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Phoenix Suns Player Evaluation 2010-11: Dudley Not The Answer To The Suns' Problems


Welcome to the second piece of the 2010-11 Phoenix Suns Player Evaluations. We here at Bright Side of the Sun have assembled somewhat of an All-Star cast of writers to put together alternative views on the players, front office, and coaches. Your favorite and least favorite Suns will no doubt get plenty of attention, and the compliments or criticism they deserve.

There is no question that Jared Dudley is one of the grittiest players on the Phoenix Suns. His desire to win combined with his work ethic and heart makes for a very volatile combination. He is, essentially, the perfect player to plug into almost any system and find success. He has an uncanny knack for where to be on the court, when to gamble on defense and when to step up and take a big shot.

As you all may recall, Dudley found his way inserted into the starting lineup after the Suns' embarrassing loss to the New Orleans Hornets, a game that essentially took the wind out of our sails - and our team out of the playoffs. During those final 11 games of the season, Dudley averaged a healthy 16.0 points per game, all the while chipping in an additional 5.9 rebounds and 2.3 assists per game. Pretty solid numbers for a starter, if you ask me.

While that's all well and fine, it is the circumstances surrounding Dudley putting up these robust numbers that have me concerned.

I consider the March 27th loss to the New Orleans Hornets a turning point in the Suns' lost season. It was the point where we were still (technically) in the playoff hunt, with the Hornets being one of the teams we could easily gain ground on. Instead, we let Emeka Okafor and Chris Paul steal the show, while a myriad of Suns players - including Steve Nash - failed to show up.

One of my main knocks against some players is that on bad teams, they can put up good numbers. Take a look at players like Ramon Sessions and Daniel Gibson of the Cavaliers. They both put up career years in the midst of the Cavaliers' record-breaking losing season. Why? Because the team was simply that bad. Now, the Suns are not even close to the epic failure of the Cavaliers, but the idea is still the same: when the games matter, what are the players' roles?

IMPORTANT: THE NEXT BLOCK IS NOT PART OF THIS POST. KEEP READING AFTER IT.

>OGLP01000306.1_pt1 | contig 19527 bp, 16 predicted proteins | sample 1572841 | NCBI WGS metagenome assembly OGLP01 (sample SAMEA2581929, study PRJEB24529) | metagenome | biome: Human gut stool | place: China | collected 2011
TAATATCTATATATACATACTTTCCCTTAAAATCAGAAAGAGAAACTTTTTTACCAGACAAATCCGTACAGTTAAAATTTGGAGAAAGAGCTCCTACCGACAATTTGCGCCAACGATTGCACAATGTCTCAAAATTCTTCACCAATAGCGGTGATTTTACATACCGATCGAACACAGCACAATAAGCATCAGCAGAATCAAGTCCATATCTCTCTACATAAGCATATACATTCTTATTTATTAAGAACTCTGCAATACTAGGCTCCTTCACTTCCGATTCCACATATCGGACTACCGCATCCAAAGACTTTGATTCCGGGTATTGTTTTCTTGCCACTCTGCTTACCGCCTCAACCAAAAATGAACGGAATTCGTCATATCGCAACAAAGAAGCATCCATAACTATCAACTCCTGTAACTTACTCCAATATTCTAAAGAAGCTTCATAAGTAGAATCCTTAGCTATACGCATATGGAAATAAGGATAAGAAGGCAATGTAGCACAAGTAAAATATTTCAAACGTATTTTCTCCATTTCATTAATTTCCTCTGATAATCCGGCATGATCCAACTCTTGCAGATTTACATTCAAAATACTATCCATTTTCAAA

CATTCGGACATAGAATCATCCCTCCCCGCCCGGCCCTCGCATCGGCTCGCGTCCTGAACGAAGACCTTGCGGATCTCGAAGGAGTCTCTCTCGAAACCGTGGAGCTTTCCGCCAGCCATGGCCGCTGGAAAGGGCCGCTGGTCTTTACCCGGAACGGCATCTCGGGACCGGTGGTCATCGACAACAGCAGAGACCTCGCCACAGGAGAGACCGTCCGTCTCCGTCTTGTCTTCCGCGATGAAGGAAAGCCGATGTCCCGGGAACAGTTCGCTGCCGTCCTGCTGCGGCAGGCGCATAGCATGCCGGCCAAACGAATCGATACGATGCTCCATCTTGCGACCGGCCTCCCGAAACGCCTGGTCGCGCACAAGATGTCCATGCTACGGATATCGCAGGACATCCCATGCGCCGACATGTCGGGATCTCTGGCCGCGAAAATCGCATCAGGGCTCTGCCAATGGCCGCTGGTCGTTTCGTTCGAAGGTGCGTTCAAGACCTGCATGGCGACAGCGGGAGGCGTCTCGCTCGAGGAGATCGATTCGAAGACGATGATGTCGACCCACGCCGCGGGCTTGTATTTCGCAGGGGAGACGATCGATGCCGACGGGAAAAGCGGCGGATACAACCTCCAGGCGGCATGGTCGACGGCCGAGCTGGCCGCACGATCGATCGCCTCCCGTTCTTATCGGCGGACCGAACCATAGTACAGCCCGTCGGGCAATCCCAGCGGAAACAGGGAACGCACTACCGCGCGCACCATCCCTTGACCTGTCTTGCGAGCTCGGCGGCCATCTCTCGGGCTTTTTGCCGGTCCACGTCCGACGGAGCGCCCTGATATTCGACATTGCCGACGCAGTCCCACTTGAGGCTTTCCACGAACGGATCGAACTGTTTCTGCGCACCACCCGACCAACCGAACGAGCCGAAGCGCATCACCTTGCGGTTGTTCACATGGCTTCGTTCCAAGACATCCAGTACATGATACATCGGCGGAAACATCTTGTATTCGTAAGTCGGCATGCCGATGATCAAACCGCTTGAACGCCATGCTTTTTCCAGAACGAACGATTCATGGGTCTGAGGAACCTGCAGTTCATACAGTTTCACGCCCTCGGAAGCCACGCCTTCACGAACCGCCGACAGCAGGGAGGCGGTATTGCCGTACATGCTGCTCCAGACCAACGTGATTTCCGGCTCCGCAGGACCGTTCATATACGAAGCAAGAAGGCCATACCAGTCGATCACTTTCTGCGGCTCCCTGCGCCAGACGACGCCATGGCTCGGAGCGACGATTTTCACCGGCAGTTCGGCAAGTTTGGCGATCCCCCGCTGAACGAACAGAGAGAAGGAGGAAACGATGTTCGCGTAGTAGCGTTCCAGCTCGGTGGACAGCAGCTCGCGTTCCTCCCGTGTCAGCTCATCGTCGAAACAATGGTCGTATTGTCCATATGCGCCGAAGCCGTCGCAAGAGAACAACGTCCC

Jared Dudley is one of my favorite players on this team. I was a bit skeptical that once the Suns offered Dudley his contract, that he would take the approach many players would and simply tread water and earn a paycheck. Looking back, I couldn't have been more naïve. Dudley made his reputation as a player in this league based on his hard work and his intense drive to be better. There was really no question that Dudley would come in with another added weapon to his game (his one-step pull up jumper) and intensity that would set the bar for the rest of the team.

Yet, while Dudley has again expanded his game, he is not a player that should be starting on a playoff contending team.

While I will agree that Jared Dudley has a better skill set and understanding of the game than the aforementioned Ramon Sessions and Daniel Gibson, my point remains the same. Jared Dudley is, at best, a fantastic bench player who can put your team over the top. We saw it when the cornrow-rocking Dudley worked his way into the fans' hearts in nearly the instant he stepped on the floor. We saw it in the Suns' magical run to the Western Conference Finals.

This is not a knock on Jared Dudley. Many players would kill for the chance to start in this league, and there are few players more deserving than Dudley. However, this league is about winning. Certain personnel decisions must be made dependent upon the status of the team. During the last 11 games of the season, Dudley was our starting shooting guard, and he did it well. But it was because of the status of the team that he was afforded that chance.

Dudley may very well be our starting shooting guard come next season, and with good reason. He showed he was willing and able to step into the role Vince Carter was physically and mentally incapable of filling. Still, Jared Dudley's role on the court is the same.

He has proven that he can be a quality starter on an underachieving team or the heart and soul of a championship contender's bench. If the Suns can regain their status as one of the top teams in the league next season, expect Dudley to return to his bench duties. However, if the Suns continue to struggle, Jared Dudley is our man at the two-spot.

I recall one of the national media pundits explaining something to the effect that if Jared Dudley is the top scorer on your team, your team probably isn't very good. With the future of the Suns franchise in a constant state of flux, a do-it-all player like Dudley is a perfect fit. Nevertheless, while a player of Dudley's caliber is a fantastic thing to have, it does not mean that the Junk Yard Dog is the answer to all the Suns' problems.

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